One would think. BUT……..

This morning I was reading another article about “nuisance” bears. It seems all summer long that’s all I’ve read are stories about bears and humans crossing paths, and the idiot responses and comments by wildlife officials as well as law enforcement.

In Michigan there seems to be a problem in the Iron River areas with what is being described as “multiple reports of nuisance bears” and “habituated, showing no fear of humans.” It appears from comments and actions that the Michigan Department of Natural Resources (MDNR) thinks people are feeding the bears, whether intentionally or by utilizing irresponsible habits, like leaving out garbage, that feeds the bears unintentionally.

Is there a liability issue here? I’m not lawyer. I’m just a writer asking questions and providing readers with some interesting case histories to ponder.

Michigan, like most states, has some kind of immunity law they believe protects them for actions or responsibilities undertaken as a function of their governmental entity and duties. I did some brief research into that and what I found, I saw no direct mention into anything concerning wild animals. I believe what I also found was that there are no laws restricting the feeding of wildlife in a person’s backyard….or front yard for that matter. There are many guidelines for feeding and baiting game animals.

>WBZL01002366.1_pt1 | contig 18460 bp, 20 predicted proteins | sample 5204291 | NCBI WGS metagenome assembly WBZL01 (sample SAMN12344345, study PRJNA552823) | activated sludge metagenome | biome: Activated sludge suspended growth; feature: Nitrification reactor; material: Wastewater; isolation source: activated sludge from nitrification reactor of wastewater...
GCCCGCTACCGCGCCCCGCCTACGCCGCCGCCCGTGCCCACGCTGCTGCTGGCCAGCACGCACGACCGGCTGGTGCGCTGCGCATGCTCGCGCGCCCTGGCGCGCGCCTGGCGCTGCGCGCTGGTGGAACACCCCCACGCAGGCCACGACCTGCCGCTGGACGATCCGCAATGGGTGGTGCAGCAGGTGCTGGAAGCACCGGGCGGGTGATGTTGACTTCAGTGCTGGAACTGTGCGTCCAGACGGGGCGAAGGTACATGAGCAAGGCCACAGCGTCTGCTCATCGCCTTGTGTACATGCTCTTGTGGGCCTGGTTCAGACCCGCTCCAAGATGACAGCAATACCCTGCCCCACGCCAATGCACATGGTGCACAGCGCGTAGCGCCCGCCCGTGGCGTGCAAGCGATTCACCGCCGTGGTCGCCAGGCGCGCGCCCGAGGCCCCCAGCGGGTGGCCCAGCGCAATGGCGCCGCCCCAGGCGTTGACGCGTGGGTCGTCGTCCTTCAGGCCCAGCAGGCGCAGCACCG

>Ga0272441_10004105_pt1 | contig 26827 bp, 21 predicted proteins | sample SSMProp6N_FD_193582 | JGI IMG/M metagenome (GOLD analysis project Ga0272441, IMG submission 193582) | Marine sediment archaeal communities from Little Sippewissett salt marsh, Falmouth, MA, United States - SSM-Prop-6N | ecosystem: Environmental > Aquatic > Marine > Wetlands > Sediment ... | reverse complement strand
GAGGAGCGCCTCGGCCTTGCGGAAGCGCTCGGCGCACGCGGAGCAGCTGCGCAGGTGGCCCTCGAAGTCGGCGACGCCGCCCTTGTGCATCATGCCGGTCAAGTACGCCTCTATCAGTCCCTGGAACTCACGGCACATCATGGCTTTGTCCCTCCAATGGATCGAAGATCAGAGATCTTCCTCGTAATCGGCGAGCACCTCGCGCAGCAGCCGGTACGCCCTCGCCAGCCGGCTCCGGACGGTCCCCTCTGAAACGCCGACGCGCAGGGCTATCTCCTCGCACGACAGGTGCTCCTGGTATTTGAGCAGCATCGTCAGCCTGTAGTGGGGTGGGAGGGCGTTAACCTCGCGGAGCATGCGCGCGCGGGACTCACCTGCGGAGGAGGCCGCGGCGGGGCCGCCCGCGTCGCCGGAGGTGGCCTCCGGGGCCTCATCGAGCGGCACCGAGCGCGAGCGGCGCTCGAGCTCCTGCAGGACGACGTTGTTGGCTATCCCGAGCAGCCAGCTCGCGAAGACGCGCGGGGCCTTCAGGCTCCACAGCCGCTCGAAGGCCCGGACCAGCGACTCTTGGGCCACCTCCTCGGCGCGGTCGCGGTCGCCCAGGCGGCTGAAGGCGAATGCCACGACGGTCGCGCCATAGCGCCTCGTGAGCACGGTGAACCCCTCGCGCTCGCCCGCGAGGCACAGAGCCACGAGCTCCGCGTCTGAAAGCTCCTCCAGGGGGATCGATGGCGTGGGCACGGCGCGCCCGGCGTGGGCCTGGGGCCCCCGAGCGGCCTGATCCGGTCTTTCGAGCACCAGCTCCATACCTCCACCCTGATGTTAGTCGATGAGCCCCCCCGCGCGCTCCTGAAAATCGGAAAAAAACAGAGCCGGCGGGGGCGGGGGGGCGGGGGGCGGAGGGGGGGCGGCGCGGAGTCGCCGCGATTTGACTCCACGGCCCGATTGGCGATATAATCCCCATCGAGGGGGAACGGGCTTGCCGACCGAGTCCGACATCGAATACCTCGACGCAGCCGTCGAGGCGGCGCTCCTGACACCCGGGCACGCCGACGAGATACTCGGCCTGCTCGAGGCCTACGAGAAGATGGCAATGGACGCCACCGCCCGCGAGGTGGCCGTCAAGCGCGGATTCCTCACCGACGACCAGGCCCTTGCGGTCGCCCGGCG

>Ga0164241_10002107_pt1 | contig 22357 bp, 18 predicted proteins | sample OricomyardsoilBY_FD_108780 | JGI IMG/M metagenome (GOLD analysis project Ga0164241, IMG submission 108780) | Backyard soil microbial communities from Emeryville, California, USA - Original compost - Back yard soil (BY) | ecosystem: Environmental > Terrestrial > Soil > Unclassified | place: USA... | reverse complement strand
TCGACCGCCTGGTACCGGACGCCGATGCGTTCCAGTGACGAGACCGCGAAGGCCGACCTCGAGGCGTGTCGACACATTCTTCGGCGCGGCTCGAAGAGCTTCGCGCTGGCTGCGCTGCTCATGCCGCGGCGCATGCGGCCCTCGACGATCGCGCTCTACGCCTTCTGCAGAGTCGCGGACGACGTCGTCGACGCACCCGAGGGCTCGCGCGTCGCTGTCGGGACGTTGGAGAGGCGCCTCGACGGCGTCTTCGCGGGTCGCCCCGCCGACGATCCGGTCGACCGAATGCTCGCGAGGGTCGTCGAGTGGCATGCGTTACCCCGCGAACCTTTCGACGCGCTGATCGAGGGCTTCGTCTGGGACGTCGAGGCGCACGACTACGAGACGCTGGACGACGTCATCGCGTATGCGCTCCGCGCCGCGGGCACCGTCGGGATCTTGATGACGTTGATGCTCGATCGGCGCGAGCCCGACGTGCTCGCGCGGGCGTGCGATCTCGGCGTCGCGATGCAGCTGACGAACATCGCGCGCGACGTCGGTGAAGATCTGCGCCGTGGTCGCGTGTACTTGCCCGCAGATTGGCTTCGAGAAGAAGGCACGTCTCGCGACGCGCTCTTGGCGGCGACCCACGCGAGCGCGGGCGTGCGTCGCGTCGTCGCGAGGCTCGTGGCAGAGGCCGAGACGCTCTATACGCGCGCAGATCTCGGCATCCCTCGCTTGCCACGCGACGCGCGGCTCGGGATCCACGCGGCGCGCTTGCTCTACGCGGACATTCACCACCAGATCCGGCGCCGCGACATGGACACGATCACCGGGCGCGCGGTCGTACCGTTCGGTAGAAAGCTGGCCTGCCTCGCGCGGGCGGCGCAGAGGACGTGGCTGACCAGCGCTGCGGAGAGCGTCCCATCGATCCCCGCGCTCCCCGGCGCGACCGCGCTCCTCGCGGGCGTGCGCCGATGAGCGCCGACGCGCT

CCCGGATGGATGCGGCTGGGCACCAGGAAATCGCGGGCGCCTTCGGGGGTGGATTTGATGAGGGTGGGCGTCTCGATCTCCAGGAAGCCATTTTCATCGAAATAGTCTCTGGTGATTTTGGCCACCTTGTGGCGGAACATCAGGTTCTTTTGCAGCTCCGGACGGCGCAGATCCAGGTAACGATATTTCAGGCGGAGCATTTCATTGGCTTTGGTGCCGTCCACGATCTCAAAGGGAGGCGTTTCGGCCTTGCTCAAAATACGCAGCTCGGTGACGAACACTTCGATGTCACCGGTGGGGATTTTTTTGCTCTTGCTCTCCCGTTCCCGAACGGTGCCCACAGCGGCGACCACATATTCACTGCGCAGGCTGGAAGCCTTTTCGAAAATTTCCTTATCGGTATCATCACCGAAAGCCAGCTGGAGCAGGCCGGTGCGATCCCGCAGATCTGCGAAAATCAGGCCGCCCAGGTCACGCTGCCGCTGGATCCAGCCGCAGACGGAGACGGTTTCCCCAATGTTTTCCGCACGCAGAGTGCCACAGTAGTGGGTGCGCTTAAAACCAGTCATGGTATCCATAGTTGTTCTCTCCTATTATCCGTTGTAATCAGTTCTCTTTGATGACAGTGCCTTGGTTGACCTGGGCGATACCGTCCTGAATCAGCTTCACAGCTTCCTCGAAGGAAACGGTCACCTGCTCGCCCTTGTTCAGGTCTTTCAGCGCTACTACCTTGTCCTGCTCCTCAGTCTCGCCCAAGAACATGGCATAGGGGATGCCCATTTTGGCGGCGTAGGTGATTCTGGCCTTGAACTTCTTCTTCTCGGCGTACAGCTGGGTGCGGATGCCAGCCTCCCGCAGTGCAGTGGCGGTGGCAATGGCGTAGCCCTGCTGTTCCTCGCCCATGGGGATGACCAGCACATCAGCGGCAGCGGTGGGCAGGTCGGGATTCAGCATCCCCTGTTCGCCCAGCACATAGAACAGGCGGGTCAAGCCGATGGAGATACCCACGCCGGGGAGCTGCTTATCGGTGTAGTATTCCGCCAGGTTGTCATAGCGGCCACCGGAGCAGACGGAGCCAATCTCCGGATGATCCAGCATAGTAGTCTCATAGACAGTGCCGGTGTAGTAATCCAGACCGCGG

What if people were intentionally feeding bears or some other large predator, and private property gets damaged or worse, personal injury or death? What if someone was feeding deer and the neighbor next door contracted Lyme disease? Is there liability? Somewhere?

In 2009, Charles E. Vandergaw, was charged with illegal feeding of bears at his remote cabin in Alaska. His cabin was named, “Bear Haven” and Vandergaw was featured in an Animal Planet show about his close encounters of the Alaska wild bears kind. According to a Daily Record article dated May 20, 2009, Alaska wildlife officials, “consider feeding bears a danger to humans.” What Vandergaw was charged with was improperly feeding the bears through a bear baiting permit he had obtained through the Alaska fish and game.